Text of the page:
The Future (Of Finance) Is Already Here—It’s Just Not Evenly Distributed

Christian Horak

Part 1 of a 4-part series. Read Part 2, Part 3, and Part 4.

“The future is already here—it’s just not evenly distributed.” –The Economist, December 4, 2003

The headline of this article contains my favorite technology aphorism from William Gibson, a science-fiction author widely known for his speculative near-future stories focusing on the information age. I like this statement because I think it is a “timeless” observation.

The gradual rollout and growing impact of technology breakthroughs spreading out from centers of hyperactive innovation has been a truism throughout history. And all the industrial revolutions, however you wish to define them, have been driven by technology. Breakthrough innovations—from the Jacquard loom, to automated production lines, to the current emergence of the Internet of “thinking” things—have blended technology into every aspect of our daily lives, now even blurring the lines between natural and artificial intelligence.

We are in the midst of an all-encompassing sea change brought about by this industrial revolution (either the third one or the fourth, depending on how you look at it). However, no matter how you define it, the term industrial revolution is no longer limited to the world of industry and manufacturing. This time, the revolution is certainly also applicable for the world of finance. Tried-and-true ideas and concepts that have held up virtually unchanged since the dawn of financial accounting are being stretched to their breaking point by emerging concepts.

Reinventing the role of finance to keep pace with disruptive trends

The list of innovations causing technological and socio-economic disruptions is growing every day. In addition to these disruptions, the near-universal and almost instant access to information, insight, and foresight is enabling finance professionals to reinvent the entire financial value chain. While Gibson’s quote is probably correct that this “future is already here” for a large number of enterprises in innovation hot spots, the majority of enterprises still seem to be cautiously sitting on the sidelines to observe the impact of the disruption brought about by digitization. This might be a risky position to take as the wave of change and innovation continues to accelerate at an unprecedented rate.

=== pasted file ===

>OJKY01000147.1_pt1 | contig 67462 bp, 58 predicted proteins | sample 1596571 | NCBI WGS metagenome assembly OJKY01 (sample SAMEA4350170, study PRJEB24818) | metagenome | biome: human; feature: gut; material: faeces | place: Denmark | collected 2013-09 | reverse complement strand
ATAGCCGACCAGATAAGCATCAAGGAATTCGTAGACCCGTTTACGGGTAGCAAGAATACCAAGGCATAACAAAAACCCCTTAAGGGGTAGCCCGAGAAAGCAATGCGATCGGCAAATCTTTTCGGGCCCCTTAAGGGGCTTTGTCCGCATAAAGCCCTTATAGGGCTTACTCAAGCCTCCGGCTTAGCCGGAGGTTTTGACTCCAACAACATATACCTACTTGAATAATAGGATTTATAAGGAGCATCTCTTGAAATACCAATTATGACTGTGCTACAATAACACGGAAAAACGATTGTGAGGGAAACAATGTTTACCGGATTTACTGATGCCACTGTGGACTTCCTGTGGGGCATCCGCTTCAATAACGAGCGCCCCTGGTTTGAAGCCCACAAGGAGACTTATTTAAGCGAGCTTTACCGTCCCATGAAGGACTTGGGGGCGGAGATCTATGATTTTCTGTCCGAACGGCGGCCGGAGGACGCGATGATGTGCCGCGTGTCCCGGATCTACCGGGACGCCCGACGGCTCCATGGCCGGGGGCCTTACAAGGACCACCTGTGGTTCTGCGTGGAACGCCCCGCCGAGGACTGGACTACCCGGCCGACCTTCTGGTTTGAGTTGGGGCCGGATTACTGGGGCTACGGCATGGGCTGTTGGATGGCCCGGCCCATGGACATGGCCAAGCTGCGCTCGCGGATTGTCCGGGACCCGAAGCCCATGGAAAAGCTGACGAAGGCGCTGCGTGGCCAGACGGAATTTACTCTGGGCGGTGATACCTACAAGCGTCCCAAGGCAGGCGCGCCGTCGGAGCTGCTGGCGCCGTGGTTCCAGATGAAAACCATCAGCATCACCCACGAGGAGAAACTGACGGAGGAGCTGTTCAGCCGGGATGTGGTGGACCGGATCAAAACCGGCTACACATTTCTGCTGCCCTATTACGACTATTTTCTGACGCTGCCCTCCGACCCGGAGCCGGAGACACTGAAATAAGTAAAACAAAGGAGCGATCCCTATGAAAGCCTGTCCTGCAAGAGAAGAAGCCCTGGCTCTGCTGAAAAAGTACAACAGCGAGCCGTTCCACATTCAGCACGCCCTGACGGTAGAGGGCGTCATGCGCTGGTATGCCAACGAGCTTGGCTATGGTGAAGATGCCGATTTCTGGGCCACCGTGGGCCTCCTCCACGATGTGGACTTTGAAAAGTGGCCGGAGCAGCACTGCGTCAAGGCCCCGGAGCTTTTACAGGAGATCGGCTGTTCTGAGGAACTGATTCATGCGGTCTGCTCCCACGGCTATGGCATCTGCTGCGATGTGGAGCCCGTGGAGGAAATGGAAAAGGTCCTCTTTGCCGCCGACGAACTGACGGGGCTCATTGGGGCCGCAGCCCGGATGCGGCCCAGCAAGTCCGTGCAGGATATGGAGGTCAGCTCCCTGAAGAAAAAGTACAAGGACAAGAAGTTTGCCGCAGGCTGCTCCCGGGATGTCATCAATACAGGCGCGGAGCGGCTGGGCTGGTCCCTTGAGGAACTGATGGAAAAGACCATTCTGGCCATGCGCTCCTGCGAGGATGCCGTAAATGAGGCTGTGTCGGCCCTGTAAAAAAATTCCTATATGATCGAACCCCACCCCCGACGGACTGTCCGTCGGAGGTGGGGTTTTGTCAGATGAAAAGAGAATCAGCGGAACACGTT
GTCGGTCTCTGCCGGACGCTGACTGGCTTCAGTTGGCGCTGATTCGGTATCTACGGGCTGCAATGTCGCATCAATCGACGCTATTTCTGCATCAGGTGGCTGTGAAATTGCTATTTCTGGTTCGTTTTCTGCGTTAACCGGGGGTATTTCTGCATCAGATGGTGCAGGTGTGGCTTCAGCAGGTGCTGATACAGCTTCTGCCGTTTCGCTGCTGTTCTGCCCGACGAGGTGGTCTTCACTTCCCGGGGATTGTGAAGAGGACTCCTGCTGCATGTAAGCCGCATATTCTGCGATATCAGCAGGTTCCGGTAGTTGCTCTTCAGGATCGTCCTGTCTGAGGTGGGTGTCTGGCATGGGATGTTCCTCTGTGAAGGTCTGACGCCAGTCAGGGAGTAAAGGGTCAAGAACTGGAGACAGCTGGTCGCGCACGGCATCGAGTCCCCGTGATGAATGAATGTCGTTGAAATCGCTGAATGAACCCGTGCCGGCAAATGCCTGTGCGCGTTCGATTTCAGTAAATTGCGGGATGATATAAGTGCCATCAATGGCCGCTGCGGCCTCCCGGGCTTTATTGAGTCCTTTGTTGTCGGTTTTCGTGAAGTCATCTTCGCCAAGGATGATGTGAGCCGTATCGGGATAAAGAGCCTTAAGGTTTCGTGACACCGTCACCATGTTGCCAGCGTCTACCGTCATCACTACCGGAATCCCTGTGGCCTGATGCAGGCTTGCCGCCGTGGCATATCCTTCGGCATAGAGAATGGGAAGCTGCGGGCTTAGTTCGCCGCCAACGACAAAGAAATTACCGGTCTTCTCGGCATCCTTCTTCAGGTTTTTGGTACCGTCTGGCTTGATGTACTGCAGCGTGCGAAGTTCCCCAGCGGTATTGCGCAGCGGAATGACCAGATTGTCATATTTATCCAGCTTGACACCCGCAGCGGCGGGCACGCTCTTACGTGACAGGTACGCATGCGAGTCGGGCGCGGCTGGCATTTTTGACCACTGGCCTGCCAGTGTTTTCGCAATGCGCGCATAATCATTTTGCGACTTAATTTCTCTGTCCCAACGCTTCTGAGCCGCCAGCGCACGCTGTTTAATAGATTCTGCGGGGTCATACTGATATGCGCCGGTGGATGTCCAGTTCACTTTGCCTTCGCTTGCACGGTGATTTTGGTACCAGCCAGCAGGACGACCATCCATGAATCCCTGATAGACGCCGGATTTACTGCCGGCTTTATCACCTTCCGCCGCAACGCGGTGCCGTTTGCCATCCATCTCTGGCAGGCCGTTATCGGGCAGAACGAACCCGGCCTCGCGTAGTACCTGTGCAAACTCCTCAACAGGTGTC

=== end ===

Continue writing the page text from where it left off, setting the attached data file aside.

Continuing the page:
Crowd-sourced financing, crypto-currencies, artificial intelligence

In this series of four blogs, we’ll examine three examples that showcase how the industrial revolution is impacting finance: crowd-sourced financing, cryptocurrencies, and artificial intelligence. I believe these examples of innovation “beacons” are representative of the tip of the “disruption iceberg” emerging from the present industrial revolution.

Finance leaders are beginning to take the lead in getting ahead of the innovation curve. In this series, we’ll explore how they are doing that by moving their finance processes onto a single source of truth, transitioning to a cloud architecture, maximizing automation for routine tasks, and much more.

The second blog in this four-part series will explore crowdfunding – an innovation beacon that is engendering competition and risk from startling sources. Look for that on Monday, June 5.

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Christian Horak

About Christian Horak

Christian Horak is a Global VP at SAP responsible for the positioning, messaging and thought leadership, awareness and demand generation content for SAP S/4HANA Finance Line of Business Solutions (Accounting & Financial Close, Treasury & Financial Risk Management, Collaborative Finance Operations, etc.), as well as SAP JAM Collaboration & Communities.